The Silver Screen Allure
Female beauty has a long history of propelling the narrative of Hindi films, an essentially safe space where core issues, especially relating to beauty and the female form may be pondered and questioned but is ultimately addressed within a conventional framework
Beauty. Noun: A combination of qualities, such as shape, colour, or form that pleases the aesthetic senses, especially the sight. A beautiful woman.
These two broad definitions of beauty from the Oxford dictionary set the tone for the use of the word in universal parlance. The realm of poets and philosophers, the domain of artistes and aesthetes, beauty in Keats’ ode is truth, in the popular phrase lies in the eyes of the beholder, and in advertising is the outcome of the cream in a box.
When we use the term ‘cinematic’, we think of scenic locations, moody lighting, aesthetically pleasing visuals. Beauty no doubt is intrinsic to all cinema. But it has interpretations beyond the obvious and literal, especially in films that break out of the mainstream. In Sam Mendes’ American Beauty (1999), we follow a plastic bag suspended in the air while the VO confesses: ‘Sometimes there’s so much beauty in the world, I feel like I can’t take it.’
Hindi cinema has its own relationship with beauty, exemplified by the female form. How this form is represented, what it signifies and which truth it reveals is a little explored line of thought. Rachel Dwyer and Divia Patel trace the contours of beauty, sexuality and consumption in their 2002 book Cinema India: The Visual Culture of Hindi Film. But this is not a conversation that many voices join in.
Early Indian cinema’s female beauty ideal was inherited from the idealised art of Raja Ravi Varma, an image that directly fed the calendar art featuring doe-eyed maidens and enticing apsaras. Devika Rani’s pencilled eyebrows and painted lips gave way to the ethereal Madhubala. With her angel face and naughty grin, Madhubala became an emblem of post-Independence womanhood, challenging the established order with humour (Chalti Ka Naam Gaadi, 1958) or defiance (Mughal E Azam, 1960).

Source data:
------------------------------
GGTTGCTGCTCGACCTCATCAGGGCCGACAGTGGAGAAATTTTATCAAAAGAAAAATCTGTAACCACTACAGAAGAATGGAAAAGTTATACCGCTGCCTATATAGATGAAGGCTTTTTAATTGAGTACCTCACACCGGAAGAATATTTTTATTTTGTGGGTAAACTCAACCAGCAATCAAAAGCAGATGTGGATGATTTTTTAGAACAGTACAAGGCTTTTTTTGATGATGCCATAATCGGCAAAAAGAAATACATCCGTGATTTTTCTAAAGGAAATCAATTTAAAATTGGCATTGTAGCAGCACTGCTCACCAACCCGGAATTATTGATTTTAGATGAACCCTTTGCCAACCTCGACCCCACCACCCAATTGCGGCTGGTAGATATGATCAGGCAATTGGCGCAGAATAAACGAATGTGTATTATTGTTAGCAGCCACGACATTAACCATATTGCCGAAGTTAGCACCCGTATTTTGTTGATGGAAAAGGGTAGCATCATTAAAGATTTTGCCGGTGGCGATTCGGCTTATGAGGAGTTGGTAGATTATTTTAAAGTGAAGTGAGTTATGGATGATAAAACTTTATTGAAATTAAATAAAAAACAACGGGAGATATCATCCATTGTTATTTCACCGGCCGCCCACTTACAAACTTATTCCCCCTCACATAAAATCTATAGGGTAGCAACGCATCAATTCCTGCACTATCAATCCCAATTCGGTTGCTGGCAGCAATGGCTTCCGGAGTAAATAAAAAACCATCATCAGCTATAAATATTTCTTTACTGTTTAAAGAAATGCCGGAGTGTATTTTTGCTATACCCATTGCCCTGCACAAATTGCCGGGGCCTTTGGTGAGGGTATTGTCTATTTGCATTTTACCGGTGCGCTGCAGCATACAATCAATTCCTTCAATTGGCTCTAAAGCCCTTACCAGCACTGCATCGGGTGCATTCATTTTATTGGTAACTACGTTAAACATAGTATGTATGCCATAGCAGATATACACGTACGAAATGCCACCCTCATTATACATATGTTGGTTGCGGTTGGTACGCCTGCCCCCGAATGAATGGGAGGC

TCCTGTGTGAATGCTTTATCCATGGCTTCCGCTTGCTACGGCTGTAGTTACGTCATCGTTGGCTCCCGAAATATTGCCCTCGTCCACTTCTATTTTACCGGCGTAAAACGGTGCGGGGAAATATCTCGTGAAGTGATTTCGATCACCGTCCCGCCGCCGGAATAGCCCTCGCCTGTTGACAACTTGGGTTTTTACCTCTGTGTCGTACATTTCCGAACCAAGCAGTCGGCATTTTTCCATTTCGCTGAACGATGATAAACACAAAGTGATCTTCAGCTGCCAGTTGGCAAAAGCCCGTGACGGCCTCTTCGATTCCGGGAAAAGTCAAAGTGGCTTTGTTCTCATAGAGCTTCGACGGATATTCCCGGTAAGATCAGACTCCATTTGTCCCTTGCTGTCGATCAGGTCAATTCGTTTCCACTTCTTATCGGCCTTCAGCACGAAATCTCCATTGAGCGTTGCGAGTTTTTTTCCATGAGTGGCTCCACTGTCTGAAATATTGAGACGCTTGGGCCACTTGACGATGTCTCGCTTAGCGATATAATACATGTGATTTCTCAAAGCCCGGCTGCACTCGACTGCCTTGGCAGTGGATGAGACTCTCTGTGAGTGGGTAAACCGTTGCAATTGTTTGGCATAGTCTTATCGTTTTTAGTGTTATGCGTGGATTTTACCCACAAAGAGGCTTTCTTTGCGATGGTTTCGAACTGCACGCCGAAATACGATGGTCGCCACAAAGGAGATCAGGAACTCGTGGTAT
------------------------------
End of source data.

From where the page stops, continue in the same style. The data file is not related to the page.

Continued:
The eras of the style icon Sadhana, feisty Mumtaz, alluring Hema Malini and sexy Zeenat Aman all had their own feminine ideals. The delicacy of Mere Mehboob (1963) was an ode to courtly love, while Jai Jai Shiv Shankar from Aap Ki Kasam (1974) was a wild celebration of it. The heroine is coy in one and exuberant in the other, representing the two longstanding female ideals in Hindi cinema.
Satyam Shivam Sundaram, Raj Kapoor’s 1978 film, centred around the beauty obsession and the predominant role of physical beauty in our romantic lives. Roopa, played by Zeenat Aman, fields a scar on her right cheek and neck that disfigures an otherwise perfect form, and relationship with Rajeev, played by Shashi Kapoor. The disfigurement – its concealment, revelation and circumventing – form the plot of the film. Raj Kapoor, in a good illustration of what feminist critic Laura Mulvey termed ‘the male gaze’ in 1975, treats his heroine as an erotic object created to please the male heterosexual viewer, with high blouses and low skirts showing off a ‘beautiful’ figure, and the offending scar mostly hidden by a veil or strategic shot-taking.
Rekha in Khoon Bhari Maang (1988) is another victim of the beauty ideal, which she submits to in an attempt to conquer it. Plain and therefore unattractive to her husband, she gains control over her life after a radical makeover and glamorous entry in the fashion world. All to teach her philandering, murdering husband a lesson. Somewhere within this problematic tale peddled as women’s empowerment lies a cameo appearance by a hungry crocodile.